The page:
At the start of the first day of the International Forum on the White Paper, senior presidential adviser on internet issues, Ira Magaziner, wanted to inject a bit of Washington-style real politik into a meeting that brings together so many factions of the internet community, many of which have been at each other’s throats over […]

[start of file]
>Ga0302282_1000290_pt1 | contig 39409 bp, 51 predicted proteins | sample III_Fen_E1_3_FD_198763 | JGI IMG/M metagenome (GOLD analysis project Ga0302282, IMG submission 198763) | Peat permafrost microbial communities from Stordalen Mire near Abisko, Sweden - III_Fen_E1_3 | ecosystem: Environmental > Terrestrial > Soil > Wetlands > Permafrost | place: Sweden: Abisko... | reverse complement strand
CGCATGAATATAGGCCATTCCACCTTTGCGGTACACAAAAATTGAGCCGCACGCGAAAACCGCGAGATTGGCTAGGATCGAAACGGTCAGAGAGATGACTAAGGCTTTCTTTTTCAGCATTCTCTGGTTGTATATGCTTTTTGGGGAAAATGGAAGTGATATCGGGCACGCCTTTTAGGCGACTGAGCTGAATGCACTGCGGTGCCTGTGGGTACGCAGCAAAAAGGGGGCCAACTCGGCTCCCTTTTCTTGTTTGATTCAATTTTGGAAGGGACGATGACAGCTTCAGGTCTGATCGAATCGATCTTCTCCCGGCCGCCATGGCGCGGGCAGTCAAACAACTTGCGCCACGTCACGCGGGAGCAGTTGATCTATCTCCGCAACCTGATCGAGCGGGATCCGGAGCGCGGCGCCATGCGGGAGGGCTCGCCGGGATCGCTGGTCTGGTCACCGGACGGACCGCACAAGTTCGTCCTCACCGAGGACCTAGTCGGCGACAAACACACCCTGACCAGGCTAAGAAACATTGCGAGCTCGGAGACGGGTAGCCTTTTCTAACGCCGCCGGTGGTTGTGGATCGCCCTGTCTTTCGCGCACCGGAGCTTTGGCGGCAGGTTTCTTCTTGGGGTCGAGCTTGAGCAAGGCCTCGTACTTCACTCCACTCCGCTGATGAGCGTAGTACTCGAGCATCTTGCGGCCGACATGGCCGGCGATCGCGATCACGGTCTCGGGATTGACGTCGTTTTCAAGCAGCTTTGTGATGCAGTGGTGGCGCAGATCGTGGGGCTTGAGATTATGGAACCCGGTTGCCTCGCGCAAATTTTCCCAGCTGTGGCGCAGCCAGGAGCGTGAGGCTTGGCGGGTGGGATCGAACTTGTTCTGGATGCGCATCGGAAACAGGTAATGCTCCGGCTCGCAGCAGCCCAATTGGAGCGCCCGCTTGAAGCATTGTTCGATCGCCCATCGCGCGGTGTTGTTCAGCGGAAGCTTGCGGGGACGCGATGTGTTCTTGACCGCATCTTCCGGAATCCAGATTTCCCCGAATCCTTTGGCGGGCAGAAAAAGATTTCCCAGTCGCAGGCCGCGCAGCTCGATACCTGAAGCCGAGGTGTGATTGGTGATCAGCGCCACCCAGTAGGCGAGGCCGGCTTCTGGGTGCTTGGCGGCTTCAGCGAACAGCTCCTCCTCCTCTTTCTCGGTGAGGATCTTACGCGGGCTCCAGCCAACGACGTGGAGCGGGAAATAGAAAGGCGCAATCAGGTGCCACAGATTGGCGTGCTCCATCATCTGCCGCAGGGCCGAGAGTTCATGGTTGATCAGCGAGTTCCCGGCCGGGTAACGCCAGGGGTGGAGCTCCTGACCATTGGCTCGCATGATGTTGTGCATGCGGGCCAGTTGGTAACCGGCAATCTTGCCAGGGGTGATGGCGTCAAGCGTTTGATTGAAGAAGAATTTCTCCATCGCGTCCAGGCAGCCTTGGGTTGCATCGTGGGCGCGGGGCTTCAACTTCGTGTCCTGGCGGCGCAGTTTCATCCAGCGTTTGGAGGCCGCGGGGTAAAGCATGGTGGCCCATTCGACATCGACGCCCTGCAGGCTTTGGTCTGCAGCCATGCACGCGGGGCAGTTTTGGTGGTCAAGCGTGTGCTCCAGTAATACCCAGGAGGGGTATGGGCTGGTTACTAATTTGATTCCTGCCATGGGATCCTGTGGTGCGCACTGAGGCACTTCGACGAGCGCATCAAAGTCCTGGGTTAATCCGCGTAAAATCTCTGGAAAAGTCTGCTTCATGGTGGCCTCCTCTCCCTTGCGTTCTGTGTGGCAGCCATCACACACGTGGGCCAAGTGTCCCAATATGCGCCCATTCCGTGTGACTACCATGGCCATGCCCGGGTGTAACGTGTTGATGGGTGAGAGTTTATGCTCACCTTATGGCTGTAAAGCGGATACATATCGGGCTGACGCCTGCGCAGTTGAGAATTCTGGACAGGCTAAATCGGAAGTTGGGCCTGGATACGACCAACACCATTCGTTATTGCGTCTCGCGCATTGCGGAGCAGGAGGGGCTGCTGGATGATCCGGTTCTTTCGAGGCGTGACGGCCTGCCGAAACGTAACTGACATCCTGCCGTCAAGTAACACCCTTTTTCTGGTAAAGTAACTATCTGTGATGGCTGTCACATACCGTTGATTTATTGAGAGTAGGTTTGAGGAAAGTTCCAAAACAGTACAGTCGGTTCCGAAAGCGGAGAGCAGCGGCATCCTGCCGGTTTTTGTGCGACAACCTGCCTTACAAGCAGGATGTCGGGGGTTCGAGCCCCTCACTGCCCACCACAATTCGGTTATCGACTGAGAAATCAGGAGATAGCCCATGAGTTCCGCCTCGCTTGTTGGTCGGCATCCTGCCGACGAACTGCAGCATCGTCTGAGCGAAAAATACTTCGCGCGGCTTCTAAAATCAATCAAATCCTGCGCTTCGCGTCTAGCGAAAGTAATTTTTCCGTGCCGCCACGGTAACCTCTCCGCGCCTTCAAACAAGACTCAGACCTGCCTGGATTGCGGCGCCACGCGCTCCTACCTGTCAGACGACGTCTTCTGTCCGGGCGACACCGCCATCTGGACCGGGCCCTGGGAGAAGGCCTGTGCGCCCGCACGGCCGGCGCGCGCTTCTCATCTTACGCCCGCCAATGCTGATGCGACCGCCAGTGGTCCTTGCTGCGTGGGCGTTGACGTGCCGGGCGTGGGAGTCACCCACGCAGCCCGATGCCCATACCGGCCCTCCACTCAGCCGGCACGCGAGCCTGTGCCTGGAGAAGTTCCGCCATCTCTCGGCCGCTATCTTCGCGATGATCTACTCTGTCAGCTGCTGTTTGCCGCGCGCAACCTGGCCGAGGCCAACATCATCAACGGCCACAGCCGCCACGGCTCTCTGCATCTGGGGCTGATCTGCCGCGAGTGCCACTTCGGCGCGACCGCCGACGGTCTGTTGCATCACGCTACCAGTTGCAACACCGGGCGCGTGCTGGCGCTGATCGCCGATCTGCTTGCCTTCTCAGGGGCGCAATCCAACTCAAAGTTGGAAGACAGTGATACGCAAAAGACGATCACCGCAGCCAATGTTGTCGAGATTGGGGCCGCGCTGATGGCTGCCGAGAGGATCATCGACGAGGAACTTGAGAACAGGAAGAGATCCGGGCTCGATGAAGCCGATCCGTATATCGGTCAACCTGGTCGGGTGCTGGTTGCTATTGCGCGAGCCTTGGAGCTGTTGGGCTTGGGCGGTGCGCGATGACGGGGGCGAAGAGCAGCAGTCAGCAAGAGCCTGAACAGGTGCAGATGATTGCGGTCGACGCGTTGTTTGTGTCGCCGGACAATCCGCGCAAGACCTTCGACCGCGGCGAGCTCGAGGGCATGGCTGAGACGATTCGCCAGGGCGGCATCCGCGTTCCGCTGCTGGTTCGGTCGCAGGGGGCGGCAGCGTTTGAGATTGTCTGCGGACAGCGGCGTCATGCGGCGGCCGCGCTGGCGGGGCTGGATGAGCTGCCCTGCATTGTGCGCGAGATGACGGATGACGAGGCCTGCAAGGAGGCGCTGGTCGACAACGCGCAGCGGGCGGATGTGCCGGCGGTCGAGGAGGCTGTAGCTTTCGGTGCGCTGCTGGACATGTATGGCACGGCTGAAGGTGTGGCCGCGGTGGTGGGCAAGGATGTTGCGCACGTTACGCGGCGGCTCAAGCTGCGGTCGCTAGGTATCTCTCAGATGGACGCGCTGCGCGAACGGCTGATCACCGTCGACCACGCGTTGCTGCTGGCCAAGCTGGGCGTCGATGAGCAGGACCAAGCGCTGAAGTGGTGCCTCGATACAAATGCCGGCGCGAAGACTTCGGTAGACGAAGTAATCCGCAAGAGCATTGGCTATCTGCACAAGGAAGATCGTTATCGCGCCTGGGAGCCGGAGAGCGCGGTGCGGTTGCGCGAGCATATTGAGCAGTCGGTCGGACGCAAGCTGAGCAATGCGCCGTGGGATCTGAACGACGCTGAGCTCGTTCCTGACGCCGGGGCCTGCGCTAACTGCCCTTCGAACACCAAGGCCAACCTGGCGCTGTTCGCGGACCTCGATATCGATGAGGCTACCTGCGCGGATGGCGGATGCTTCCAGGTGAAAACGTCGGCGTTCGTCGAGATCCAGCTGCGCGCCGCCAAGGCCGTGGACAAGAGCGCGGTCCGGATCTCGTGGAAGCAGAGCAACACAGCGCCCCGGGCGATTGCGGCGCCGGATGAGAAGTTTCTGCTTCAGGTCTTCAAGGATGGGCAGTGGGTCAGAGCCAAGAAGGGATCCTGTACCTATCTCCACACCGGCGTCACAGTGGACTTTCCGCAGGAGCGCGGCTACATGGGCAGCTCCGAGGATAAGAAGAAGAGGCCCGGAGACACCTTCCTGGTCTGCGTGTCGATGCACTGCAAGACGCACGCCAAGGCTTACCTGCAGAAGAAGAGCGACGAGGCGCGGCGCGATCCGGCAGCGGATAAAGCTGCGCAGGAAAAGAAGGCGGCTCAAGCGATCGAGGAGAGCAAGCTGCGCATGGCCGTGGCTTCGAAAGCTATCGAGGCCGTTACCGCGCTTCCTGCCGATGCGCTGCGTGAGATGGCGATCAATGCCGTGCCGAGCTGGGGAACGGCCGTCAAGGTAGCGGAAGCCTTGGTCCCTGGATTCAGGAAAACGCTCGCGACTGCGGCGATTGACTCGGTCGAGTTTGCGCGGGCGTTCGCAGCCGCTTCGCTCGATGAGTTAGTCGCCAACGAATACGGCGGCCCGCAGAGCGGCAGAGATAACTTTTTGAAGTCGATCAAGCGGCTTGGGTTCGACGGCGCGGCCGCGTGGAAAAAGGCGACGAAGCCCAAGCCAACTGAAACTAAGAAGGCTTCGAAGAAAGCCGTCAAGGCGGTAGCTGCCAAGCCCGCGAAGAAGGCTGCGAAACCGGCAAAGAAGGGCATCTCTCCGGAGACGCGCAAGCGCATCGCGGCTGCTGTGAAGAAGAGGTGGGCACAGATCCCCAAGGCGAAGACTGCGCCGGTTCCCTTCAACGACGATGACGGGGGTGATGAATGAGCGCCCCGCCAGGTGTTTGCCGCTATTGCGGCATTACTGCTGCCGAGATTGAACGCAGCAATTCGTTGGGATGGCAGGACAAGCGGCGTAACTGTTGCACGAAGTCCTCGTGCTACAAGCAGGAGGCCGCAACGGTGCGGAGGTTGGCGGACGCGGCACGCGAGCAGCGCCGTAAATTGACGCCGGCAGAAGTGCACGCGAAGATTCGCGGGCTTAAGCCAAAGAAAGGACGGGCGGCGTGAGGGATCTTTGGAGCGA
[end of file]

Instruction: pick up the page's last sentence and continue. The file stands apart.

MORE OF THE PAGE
At the start of the first day of the International Forum on the White Paper, senior presidential adviser on internet issues, Ira Magaziner, wanted to inject a bit of Washington-style real politik into a meeting that brings together so many factions of the internet community, many of which have been at each other’s throats over the past couple of years. The IFWP in Reston Virginia, is the first of a number of gatherings attempting to lay the groundwork for the establishment of a non-profit corporation to manage the internet’s domain name system (DNS). Such a corporation was called for in government green and white papers, published in January and June respectively, which will result in the US government eventually withdrawing from internet governance altogether. Magaziner, giving a short keynote to kick off proceedings, said the attendees face two challenges. The first is to leave behind the animosities…some of which are quite severe that have built up over the past few years; while the second is to come up with a group of incorporators or a corporation that will have the support of all stakeholders, both in the US and internationally. There is three months left until a government deadline of September 30, at which point the government wants some sort of interim board to be in place to run the DNS, the navigation infrastructure of the internet that enables users to type in www.ibm.com from any browser and reach IBM’s web site. But, warned Magaziner, if you can’t get your act together [by September 30]…we will try to do it with other governments. The specter of that will hopefully give you motivation to get your act together, he said. September 30 is when US government contracts with Network Solutions Inc and the Internet Assigned Numbers Authority end. NSI runs the current DNS system, looking after the .com, .net and .org name spaces exclusively, while IANA, run by Jon Postel at the University of Southern California, works with the three regional numbering authorities, assigning blocks of IP addresses and the management of country-specific top-level domains. The work of both those organizations will become the responsibility of the non-profit corporation come October 1, although the US government won’t withdraw completely until it is sure the DNS is stable. Drawing on his own experience dealing with the DNS for two years and, before that, attempting to drive through President Clinton’s first-term healthcare reforms, on which he worked with Hillary Clinton, Magaziner said, in Washington we learn at times to make peace with people we’ve had terrible feuds with…and people who’ve tried to send us to jail, the latter referring to healthcare, not the DNS. The problem the corporation will have is that unlike the government, it will not be elected by all the internet’s users, as that would be impossible to pull off. But, said Magaziner, while governments have the ultimate fallback, regarding any of their policies, given that they were elected, there are many private non-profit standards bodies around the world that are seen to have legitimacy and that is the model the government is looking for from the DNS corporation. Given that this is the internet, many such ‘corporations’ are likely to spring up, all vying for the chance to manage the DNS. If that happens, the US government will get them in a room and say ‘you’ve got to talk to each other’, said Magaziner talking to reporters after his keynote. The government will insist there is a consensus, but we don’t want to force it ourselves, said Magaziner. Whatever the two-day meeting and those that follow it come up with, it has to be inclusive, inclusive, inclusive, said Magaziner. Following Magaziner’s speech, the meeting broke into three working groups, from which the press was excluded.